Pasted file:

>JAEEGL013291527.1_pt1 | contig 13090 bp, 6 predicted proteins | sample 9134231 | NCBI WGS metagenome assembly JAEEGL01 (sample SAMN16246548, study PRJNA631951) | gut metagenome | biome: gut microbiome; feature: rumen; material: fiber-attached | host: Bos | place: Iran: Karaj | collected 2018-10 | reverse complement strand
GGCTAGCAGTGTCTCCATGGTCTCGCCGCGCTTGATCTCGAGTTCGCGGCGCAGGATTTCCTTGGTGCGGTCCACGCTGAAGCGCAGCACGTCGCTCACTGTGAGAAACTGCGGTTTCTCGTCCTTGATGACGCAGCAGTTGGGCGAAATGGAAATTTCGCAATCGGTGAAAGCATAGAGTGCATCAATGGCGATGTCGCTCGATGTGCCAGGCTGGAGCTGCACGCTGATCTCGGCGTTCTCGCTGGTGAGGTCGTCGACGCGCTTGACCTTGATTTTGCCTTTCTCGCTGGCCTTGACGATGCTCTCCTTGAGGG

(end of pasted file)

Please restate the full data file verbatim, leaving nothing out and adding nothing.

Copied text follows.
>JAEEGL013291527.1_pt1 | contig 13090 bp, 6 predicted proteins | sample 9134231 | NCBI WGS metagenome assembly JAEEGL01 (sample SAMN16246548, study PRJNA631951) | gut metagenome | biome: gut microbiome; feature: rumen; material: fiber-attached | host: Bos | place: Iran: Karaj | collected 2018-10 | reverse complement strand
GGCTAGCAGTGTCTCCATGGTCTCGCCGCGCTTGATCTCGAGTTCGCGGCGCAGGATTTCCTTGGTGCGGTCCACGCTGAAGCGCAGCACGTCGCTCACTGTGAGAAACTGCGGTTTCTCGTCCTTGATGACGCAGCAGTTGGGCGAAATGGAAATTTCGCAATCGGTGAAAGCATAGAGTGCATCAATGGCGATGTCGCTCGATGTGCCAGGCTGGAGCTGCACGCTGATCTCGGCGTTCTCGCTGGTGAGGTCGTCGACGCGCTTGACCTTGATTTTGCCTTTCTCGCTGGCCTTGACGATGCTCTCCTTGAGGG